A new $1,500 book offers never-seen ‘Shining’ ephemera. Are you obsessed enough?

A deleted scene from the shining
A deleted scene of Wendy Torrance (Shelley Duvall) watching television in the Overlook Lobby, one among a treasure trove of photos included in a deluxe new book on Stanley Kubrick’s “The Shining.”
(Warner Bros.; Stanley Kubrick Archive)
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I can’t drive, so when I went to Oregon in 2016 I had to convince friends that borrowing a car to ascend Mt. Hood and see the Timberline Lodge would be “fun.” If the name’s unfamiliar, the hotel probably isn’t: The Timberline is the model for the facade of the Overlook in Stanley Kubrick’s horror classic “The Shining.” It’s where Jack Torrance (Jack Nicholson) takes a job as winter caretaker, accompanied by his wife (Shelley Duvall) and psychically gifted son (Danny Lloyd), and where, under the malevolent influence of the hotel, he tries to ax-murder his family. For me, if not for my friends, it was an exciting day.

A man at a piano smiles
Scatman Crothers plays the piano on the Colorado Lounge set, sporting an unusual pistol-shaped pipe. Kubrick had initially envisaged Slim Pickens, who’d ridden the nuclear bomb at the end of “Dr. Strangelove,” for the role of Overlook chef Dick Hallorann.
(
Warner Bros. / Kathleen Dolan)

I’m not alone in my mania. Legion are the admirers of “The Shining,” bewitched by its mysteries, all of which seem to encourage obsessive attention. Rodney Ascher and Tim Kirk’s “Room 237” (2012) offered a glimpse into some of the more outré fan theories: Did Kubrick fake the moon landings? (No.) Is the film surreptitiously about the genocide of Native Americans? (Actually… maybe a bit.)

I recently spoke to someone whose love for “The Shining” leaves mine in the foothills. Lee Unkrich, the Oscar-winning director of “Toy Story 3” and “Coco,” has been called “the world’s foremost ‘Shining’ aficionado.” He is the “caretaker” of a long-running Tumblr devoted to the film and now the author of “Stanley Kubrick’s ‘The Shining,’” the ultimate completists’ guide to the film’s lore and visual ephemera. Written with J.W. Rinzler, it draws on extensive interviews and archival research and is being released by Taschen as part of a lavish box set, with a 900-page “making of” as its centerpiece. (The collector’s edition of this behemoth sells for $1,500 a pop, but based on the success of Taschen’s other Kubrick books, it seems safe to predict a more affordable trade edition one day soon.)

Shining a light on metaphorical readings of ‘The Shining’

Crammed with unseen materials and photographs — Unkrich estimates that 75% of the featured images, excluding film stills, will be new even to serious enthusiasts — this collector’s dream sets a new high bar for Kubrick fetishism. Unkrich and I chatted ahead of a March 17 screening of “The Shining” at the Academy Museum which will officially launch the box set, his enthusiasm undimmed even after a decade-plus writing the book and more than 40 years since he first checked in at the Overlook.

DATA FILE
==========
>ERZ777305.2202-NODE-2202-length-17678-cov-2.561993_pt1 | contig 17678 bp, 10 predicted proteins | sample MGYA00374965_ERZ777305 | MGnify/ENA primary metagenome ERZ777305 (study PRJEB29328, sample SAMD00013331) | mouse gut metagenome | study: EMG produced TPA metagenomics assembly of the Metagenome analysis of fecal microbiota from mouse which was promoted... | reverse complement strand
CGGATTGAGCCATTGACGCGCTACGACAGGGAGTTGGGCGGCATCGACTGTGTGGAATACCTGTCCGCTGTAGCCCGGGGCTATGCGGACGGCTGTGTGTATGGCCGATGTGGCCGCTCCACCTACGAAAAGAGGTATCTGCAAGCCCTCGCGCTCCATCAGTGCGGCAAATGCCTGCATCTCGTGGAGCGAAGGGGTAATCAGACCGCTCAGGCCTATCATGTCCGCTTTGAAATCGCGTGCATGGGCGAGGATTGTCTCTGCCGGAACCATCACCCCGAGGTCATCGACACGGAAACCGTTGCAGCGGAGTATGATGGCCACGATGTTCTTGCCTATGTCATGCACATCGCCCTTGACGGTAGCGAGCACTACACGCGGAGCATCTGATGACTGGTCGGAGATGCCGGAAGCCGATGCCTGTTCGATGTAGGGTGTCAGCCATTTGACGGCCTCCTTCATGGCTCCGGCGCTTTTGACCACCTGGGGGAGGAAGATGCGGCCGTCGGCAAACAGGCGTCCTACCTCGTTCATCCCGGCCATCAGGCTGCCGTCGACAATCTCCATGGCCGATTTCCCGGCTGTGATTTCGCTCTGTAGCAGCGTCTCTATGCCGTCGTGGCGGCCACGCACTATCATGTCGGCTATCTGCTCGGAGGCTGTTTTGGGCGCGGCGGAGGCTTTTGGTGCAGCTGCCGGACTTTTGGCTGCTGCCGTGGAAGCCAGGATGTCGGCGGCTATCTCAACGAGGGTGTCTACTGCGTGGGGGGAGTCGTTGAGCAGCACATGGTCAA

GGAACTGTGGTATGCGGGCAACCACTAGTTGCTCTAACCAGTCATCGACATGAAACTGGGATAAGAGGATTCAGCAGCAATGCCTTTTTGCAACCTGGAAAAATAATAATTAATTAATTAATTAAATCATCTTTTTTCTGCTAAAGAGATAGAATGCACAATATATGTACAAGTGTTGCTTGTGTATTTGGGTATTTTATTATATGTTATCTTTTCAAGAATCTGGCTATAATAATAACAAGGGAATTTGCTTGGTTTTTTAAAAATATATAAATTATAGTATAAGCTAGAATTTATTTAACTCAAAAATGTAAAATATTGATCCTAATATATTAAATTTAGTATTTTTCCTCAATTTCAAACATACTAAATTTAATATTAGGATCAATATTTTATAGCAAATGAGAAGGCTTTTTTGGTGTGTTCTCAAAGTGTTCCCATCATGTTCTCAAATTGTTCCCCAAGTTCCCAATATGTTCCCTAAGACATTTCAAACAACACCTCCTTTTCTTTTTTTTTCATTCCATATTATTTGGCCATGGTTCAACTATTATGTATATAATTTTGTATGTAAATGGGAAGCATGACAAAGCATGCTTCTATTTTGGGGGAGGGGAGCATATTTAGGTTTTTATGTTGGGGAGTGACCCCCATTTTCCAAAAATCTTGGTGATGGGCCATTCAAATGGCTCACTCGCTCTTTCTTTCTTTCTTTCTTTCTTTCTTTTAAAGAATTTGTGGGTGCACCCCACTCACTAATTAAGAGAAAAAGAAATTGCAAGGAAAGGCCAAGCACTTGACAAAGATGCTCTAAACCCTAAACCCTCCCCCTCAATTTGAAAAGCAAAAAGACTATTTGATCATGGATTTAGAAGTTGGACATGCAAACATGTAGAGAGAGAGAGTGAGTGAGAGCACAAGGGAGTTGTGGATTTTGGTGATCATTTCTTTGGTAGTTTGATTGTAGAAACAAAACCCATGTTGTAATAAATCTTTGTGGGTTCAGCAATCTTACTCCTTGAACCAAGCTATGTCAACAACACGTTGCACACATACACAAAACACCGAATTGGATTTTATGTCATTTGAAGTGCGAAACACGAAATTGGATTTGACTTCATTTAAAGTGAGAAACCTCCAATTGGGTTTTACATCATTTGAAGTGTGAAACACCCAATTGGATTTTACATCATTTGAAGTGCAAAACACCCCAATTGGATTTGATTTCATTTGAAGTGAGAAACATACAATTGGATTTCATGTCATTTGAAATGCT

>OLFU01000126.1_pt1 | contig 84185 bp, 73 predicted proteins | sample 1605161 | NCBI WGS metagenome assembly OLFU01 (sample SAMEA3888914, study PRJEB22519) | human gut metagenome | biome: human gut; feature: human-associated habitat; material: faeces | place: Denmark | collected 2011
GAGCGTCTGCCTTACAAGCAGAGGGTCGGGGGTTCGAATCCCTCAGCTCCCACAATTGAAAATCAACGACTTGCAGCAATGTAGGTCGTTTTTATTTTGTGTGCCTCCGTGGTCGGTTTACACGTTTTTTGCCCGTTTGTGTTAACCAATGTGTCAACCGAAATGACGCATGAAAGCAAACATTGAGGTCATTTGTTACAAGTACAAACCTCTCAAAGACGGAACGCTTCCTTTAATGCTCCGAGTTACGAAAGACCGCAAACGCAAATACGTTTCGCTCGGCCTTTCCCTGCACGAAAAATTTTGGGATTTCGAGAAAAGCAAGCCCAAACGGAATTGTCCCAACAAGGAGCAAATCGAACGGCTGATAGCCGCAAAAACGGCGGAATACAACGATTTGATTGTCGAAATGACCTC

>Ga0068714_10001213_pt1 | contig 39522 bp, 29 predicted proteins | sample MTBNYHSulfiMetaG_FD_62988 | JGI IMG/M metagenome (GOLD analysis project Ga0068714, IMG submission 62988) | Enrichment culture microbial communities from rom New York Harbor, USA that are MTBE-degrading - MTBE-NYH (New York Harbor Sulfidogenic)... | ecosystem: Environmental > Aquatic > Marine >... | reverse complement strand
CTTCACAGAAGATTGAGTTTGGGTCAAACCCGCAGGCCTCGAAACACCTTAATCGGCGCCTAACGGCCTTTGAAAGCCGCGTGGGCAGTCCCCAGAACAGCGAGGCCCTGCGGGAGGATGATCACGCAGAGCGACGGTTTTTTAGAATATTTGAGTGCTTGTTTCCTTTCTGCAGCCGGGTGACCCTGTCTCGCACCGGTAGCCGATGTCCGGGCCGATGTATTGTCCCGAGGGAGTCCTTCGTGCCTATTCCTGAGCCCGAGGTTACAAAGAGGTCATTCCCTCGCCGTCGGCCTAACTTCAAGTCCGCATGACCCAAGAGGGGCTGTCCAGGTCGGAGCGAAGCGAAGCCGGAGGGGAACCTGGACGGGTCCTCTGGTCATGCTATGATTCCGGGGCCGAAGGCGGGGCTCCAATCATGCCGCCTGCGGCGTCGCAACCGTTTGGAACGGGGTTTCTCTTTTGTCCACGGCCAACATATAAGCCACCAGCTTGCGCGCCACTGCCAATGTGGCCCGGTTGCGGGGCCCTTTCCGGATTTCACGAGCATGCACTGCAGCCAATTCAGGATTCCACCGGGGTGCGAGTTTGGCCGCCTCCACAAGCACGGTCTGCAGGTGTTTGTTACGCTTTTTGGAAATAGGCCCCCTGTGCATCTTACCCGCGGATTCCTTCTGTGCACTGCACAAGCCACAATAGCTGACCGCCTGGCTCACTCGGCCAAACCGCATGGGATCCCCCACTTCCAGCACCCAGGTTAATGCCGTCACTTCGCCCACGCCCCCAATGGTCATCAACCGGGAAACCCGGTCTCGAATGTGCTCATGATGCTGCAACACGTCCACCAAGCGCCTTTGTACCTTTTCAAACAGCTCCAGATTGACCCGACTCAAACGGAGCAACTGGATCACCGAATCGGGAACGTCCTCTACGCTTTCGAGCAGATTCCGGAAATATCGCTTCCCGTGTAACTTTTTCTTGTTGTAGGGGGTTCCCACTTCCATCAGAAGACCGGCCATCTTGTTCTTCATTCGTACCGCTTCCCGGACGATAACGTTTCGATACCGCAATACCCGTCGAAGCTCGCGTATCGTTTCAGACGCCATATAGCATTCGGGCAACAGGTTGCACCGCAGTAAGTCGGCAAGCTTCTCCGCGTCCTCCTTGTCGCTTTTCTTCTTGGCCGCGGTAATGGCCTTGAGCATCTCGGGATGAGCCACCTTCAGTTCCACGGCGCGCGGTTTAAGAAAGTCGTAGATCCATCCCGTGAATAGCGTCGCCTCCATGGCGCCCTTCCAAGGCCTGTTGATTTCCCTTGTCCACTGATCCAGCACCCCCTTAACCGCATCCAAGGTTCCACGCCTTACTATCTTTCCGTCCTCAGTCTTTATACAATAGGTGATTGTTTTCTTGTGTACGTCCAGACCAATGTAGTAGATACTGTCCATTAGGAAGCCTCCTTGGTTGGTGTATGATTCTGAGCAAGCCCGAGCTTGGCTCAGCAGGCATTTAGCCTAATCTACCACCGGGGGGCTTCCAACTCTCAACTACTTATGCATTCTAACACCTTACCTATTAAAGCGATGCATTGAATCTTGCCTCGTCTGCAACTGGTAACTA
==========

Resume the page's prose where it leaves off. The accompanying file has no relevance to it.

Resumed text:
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An alternate take of Jack Nicholson in "The Shining," from a new book of ephemera.
This alternate take of Nicholson peering through the bathroom door was used in a trailer for the film. Executive producer Jan Harlan told Unkrich it was simpler to pull shots from alternate takes rather than go through the process of creating optical duplicates of the actual takes used just for the trailer.
(Warner Bros. ; Stanley Kubrick Archive)
Nicholson is poring over a scrapbook that details the Overlook Hotel’s sordid past in a shot never used in 'The Shining.'
“The Shining” includes numerous shots that were filmed but never used. Here, Nicholson is poring over a scrapbook that details the Overlook Hotel’s sordid past. A major feature of the source novel by Stephen King, the scrapbook didn’t make it into the final cut of the film.
(Warner Bros. ; Stanley Kubrick)

“I first saw ‘The Shining’ when I was 12 years old,” Unkrich says. “I grew up with my mom taking me to see a lot of films that were probably too old for me.”

For the imaginative only child of a “difficult marriage,” the film struck a personal chord. He soon acquired the Stephen King book on which it’s based and an obsession was born. But it wasn’t just that he identified with the material. Kubrick, he suggests, designed “The Shining” to obsess. “There’s an anecdote in the book that I love where Stanley has just finished a shot and he turns to a crew member and winks and says, ‘Let the French film critics figure that one out.’”

When Leon Vitali was working on Stanley Kubrick’s “Full Metal Jacket,” he became involved in a disagreement with the director over the size of cabins in the shoot.

Kubrick is notorious for his perfectionism — “The Shining” holds the Guinness World Record for “most retakes for one scene with dialogue” — and the book is filled with tales of devotion (or submission) to his obsessive vision. “There are times you put Stanley first and you’re second,” says focus puller Douglas Milsome, whose hand once froze to the camera lens during filming. When one of the sets burned down late in production, Danny Lloyd worried they’d be there for years while it was rebuilt. Even after the movie wrapped, Kubrick’s personal assistant, Leon Vitali, traveled to Malta, where Duvall was filming “Popeye,” to record some “wild track” for the snowball sequence — only for Kubrick to decide he didn’t need it.